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Year : 2020  |  Volume : 14  |  Issue : 1  |  Page : 112-118

Normothermia versus hypothermia during cardiopulmonary bypass in cases of repair of atrioventricular septal defect

1 Department of Anesthesia and Surgical Intensive Care, Faculty of Medicine, Mansoura University, Egypt
2 Department of Cardiothoracic Surgery, Faculty of Medicine, Mansoura University, Egypt

Correspondence Address:
Dr. Ghada F. Amer
Department of Anesthesia and Surgical ICU, Faculty of Medicine, Mansoura University, 2 El-Gomhouria Street, Mansoura 35516
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Source of Support: None, Conflict of Interest: None

DOI: 10.4103/aer.AER_123_19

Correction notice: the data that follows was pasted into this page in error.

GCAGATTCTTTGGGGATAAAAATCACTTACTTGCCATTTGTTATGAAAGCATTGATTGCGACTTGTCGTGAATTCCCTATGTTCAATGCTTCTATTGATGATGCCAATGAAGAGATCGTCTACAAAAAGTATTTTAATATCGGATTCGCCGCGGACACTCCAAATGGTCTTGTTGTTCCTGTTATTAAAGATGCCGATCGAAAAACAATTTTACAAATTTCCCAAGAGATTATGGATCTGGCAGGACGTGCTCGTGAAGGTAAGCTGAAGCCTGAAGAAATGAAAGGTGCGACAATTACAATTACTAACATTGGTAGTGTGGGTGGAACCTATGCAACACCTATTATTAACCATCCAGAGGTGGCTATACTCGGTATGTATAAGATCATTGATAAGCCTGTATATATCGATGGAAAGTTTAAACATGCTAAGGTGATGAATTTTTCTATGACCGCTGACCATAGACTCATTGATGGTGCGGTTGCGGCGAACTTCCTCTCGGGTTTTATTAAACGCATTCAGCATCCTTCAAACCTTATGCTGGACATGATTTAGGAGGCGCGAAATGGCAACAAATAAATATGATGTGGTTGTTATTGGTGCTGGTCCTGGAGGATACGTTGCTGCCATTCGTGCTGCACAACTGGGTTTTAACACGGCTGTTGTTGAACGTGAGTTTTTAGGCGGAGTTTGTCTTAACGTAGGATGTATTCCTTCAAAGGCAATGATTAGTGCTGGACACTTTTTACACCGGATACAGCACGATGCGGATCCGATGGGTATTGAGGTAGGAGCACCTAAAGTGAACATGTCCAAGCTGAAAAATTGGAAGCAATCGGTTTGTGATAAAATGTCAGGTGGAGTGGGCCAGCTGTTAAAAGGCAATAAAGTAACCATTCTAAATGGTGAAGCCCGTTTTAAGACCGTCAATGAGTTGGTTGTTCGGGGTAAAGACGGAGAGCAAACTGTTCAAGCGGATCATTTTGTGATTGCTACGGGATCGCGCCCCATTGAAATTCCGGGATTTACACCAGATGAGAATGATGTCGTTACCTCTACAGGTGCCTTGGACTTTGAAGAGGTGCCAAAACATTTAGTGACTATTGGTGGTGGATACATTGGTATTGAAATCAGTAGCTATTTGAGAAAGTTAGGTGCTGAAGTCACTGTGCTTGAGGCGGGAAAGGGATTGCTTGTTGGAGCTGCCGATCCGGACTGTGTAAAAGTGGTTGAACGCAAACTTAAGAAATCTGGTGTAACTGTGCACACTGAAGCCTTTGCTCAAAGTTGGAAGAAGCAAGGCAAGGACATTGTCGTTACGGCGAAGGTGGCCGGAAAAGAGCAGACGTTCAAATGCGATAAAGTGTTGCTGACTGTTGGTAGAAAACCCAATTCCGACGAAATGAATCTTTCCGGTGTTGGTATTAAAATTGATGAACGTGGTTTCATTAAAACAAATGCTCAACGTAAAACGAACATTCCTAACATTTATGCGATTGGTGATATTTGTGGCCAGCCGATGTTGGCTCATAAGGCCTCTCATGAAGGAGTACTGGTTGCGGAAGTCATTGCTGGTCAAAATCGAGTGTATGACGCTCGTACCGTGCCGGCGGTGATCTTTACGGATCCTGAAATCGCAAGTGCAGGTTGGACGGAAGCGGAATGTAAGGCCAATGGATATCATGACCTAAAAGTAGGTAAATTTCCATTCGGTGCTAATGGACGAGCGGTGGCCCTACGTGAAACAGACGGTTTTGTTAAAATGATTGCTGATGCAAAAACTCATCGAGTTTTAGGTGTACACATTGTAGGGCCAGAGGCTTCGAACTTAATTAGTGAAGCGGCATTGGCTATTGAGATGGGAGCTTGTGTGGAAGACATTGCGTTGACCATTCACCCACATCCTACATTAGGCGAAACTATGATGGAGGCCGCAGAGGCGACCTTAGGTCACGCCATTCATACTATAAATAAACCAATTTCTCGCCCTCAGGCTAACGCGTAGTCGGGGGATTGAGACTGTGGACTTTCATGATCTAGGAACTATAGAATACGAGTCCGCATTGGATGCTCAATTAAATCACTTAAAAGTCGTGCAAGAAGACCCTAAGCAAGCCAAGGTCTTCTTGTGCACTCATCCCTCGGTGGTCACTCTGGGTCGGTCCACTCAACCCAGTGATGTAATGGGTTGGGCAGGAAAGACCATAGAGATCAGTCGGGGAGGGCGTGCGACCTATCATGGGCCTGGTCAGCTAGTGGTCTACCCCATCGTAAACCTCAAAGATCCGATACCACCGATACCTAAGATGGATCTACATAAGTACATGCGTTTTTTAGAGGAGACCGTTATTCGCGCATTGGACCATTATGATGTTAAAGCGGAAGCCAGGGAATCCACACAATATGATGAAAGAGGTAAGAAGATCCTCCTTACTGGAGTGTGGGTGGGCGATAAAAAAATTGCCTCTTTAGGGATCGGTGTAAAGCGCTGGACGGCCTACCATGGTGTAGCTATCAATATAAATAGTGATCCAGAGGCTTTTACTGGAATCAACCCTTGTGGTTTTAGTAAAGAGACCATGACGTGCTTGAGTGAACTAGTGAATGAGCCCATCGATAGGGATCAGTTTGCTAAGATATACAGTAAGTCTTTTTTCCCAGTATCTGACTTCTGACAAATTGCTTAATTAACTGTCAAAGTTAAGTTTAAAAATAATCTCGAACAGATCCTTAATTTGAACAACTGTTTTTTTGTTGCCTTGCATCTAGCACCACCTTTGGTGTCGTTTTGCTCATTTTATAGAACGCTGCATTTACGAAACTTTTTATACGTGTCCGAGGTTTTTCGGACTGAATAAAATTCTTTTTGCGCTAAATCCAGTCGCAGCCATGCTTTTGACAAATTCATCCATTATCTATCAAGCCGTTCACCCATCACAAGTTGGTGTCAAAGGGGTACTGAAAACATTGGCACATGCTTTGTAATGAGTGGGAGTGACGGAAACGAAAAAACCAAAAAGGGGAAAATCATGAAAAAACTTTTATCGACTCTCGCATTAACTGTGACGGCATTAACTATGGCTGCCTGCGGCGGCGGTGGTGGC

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Background: Cardiopulmonary bypass (CPB) used for cardiac surgery is now uniformly carried out under normothermic conditions in adult patients; however, the temperature applied in pediatric CPB vary significantly, ranging from deep hypothermia to normothermia due to the lack of a consistent approach to CPB temperature in pediatric cardiac surgery, which is related to a lack of supportive evidence. Organs protection aim to decrease metabolic requirement and provide energy and oxygen, hypothermia has reached these goals by arresting and cooling the heart, delivering oxygen, and modifying reperfusion. Recently, a large number of studies investigated effect of hypothermia to decrease the negative impact of hypothermia. It has been suggested that the degree of hypothermia affects the inflammatory responses triggered by CPB. However, the use of normothermia during CPB had been introduced and resulted in acceptable results. We hypothesized that the use of normothermia during corrective surgery of AV septal defects improves the outcome of the CPB. Objective: The study aimed to compare the outcome of normothermic technique and mild hypothermic technique during (CPB) in pediatric cardiac patients undergoing repair of atrioventricular (AV) septal defect and their effect on tissue perfusion, serum lactate level, duration of patient intubation, and postoperative hospital stay. Patients and Methods: Forty patients presented for repair of AV defect aged from 1 month to 36 months were divided randomly into two equal groups (20 patients in each): Group I (Normothermic group) of body temperature more than 35°C up to 37°C and Group II (mild Hypothermic group) body temperature between (32°C–35°C). Basal data include complete blood count, electrolytes, arterial blood gases (ABGs), coagulation profile, and liver function tests were collected. Hemodynamic variables, ABG, serum lactate, and activated clotting time (ACT) measured in different time intervals related to CPB. With the termination of CPB, aortic cross-clamping time (minutes), CPB time (minutes), spontaneous regaining of the heart function, need for inotropic administration, and/or vasopressor requirements to wean the heart from CPB were reported in all patients. Results: This study showed statistically significant lower PH and HCO3 levels and significantly higher serum lactate levels in Group II (hypothermic) than Group I (normothermic) after weaning from CPB. Furthermore, ACT level was statistically significantly higher in Group II than Group I after weaning of CPB. During postoperative period, hypothermic group showed significantly higher liver enzymes than the normothermic group. The duration of inotropes administration and duration of intubation were significantly longer in Group II than Group I. Conclusion: Normothermia during CPB showed better global tissue perfusion than hypothermia in elective surgeries for repair of AV defects in the form of less degree of lactic acidosis, less effect on coagulation system, shorter duration of inotropic support, shorter intubation period, and shorter stay in the intensive care unit.

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